Scientists have discovered four new species of miniature night frogs no bigger than a human thumbnail in Western Ghats, a global biodiversity hotspot.
These species were discovered among the seven new ‘Night Frogs’ by a team of researchers from the University of Delhi and Kerala Forest Department.
- Four new species of miniature night frogs are (i) Athirappilly Night Frog: It was discovered close to the Athirappilly waterfalls. (ii) Sabarimala Night Frog: It was discovered near the Sabarimala hill shrine. (iii) The Radcliffe’s Night frog and (iv) Kadalar Night Frog: They were reported from plantation areas.
- Night Frogs belong to the Nyctibatrachus genus, endemic to the Western Ghats. They make a distinctive chirping sound comparable to that of a cricket.
- These tiny amphibians are present in abundance in the region but were overlooked in the past because of their extremely small size, secretive habitats and insect-like calls.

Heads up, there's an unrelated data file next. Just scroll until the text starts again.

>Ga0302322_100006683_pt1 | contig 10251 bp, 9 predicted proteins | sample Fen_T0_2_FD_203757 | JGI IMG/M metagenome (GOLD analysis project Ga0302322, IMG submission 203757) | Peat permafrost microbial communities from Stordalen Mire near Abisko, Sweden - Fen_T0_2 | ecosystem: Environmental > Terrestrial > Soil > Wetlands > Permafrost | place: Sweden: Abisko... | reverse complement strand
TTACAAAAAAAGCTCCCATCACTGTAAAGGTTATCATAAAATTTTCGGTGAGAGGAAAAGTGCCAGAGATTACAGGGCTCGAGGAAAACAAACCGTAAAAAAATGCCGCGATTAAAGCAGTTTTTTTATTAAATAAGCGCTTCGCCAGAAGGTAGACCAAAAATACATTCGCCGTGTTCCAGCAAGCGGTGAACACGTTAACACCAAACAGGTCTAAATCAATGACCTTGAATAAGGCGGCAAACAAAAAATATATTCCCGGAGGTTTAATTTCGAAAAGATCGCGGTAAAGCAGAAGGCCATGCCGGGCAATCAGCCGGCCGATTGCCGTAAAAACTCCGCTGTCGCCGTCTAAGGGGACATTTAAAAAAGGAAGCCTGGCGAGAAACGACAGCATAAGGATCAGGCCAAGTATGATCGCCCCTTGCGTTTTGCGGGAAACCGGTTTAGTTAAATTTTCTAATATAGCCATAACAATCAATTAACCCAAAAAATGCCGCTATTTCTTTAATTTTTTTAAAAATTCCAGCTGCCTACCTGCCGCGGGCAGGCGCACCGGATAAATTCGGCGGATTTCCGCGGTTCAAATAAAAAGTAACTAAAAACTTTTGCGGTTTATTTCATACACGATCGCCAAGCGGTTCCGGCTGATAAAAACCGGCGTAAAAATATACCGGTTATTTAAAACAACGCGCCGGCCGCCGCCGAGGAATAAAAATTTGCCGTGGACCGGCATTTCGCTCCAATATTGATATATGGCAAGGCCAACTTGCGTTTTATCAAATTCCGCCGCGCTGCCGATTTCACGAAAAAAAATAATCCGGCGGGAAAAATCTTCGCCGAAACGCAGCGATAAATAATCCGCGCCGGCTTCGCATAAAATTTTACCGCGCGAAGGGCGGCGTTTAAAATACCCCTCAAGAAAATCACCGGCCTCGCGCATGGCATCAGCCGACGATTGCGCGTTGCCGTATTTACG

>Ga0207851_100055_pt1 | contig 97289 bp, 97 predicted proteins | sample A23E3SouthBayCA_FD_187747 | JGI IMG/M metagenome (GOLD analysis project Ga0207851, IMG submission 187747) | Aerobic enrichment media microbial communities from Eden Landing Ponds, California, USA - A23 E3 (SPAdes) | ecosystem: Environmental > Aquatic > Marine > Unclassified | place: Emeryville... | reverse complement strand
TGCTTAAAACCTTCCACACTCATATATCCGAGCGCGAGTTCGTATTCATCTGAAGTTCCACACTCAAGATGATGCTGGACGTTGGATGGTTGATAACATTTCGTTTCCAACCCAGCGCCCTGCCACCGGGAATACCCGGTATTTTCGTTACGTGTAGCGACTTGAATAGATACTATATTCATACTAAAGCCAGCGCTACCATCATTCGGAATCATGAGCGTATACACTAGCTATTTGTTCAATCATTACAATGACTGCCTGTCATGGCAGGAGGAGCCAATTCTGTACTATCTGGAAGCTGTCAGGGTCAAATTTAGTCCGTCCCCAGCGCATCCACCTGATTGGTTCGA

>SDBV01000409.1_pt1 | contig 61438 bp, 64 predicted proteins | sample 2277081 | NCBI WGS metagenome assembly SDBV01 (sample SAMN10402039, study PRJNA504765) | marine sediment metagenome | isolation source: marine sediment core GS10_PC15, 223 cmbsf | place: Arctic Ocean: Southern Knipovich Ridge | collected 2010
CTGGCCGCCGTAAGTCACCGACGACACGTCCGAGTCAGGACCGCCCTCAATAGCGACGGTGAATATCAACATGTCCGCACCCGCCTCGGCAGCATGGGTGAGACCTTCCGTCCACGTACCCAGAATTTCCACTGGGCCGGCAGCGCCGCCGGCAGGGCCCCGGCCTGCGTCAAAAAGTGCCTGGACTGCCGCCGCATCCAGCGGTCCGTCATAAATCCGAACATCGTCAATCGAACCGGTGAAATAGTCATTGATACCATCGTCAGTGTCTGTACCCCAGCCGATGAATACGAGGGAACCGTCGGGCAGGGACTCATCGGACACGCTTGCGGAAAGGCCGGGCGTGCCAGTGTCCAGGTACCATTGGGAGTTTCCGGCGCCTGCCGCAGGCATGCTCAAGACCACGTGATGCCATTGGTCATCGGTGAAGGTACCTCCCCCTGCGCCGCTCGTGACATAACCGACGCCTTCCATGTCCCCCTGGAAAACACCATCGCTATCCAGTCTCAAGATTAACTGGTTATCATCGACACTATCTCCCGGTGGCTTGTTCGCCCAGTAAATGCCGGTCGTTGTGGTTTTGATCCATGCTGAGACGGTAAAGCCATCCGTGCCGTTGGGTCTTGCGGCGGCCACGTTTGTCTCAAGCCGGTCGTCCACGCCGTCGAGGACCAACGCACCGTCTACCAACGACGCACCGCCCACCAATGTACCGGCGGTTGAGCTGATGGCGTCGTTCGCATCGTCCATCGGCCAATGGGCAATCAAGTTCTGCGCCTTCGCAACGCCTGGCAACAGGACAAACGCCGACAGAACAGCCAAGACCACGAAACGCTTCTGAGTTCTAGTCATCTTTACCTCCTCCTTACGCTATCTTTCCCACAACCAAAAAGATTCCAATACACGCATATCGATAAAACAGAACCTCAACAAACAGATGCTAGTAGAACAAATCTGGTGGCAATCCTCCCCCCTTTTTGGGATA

- They were confirmed as the new species with the help of integrated taxonomic approach that included DNA studies, detailed bioacoustics and morphological comparisons.
- Threats: Over 32% of the frog species in the Western Ghats are threatened with extinction. Out of the seven new species, 5 face considerable anthropogenic extinction threats and require immediate conservation.
- Ancient Group: Night Frogs represent an ancient group of frogs that diversified on the Indian landmass approximately 70 to 80 million years ago.
- Total Nyctibatrachus species: This discovery has taken the total number of known Nyctibatrachus species to 35, of which 20% are less than 18 mm in size (i.e. they are diminutive).
- As many as 103 new amphibian species were discovered from biodiversity rich Western Ghats region between 2006 and 2015.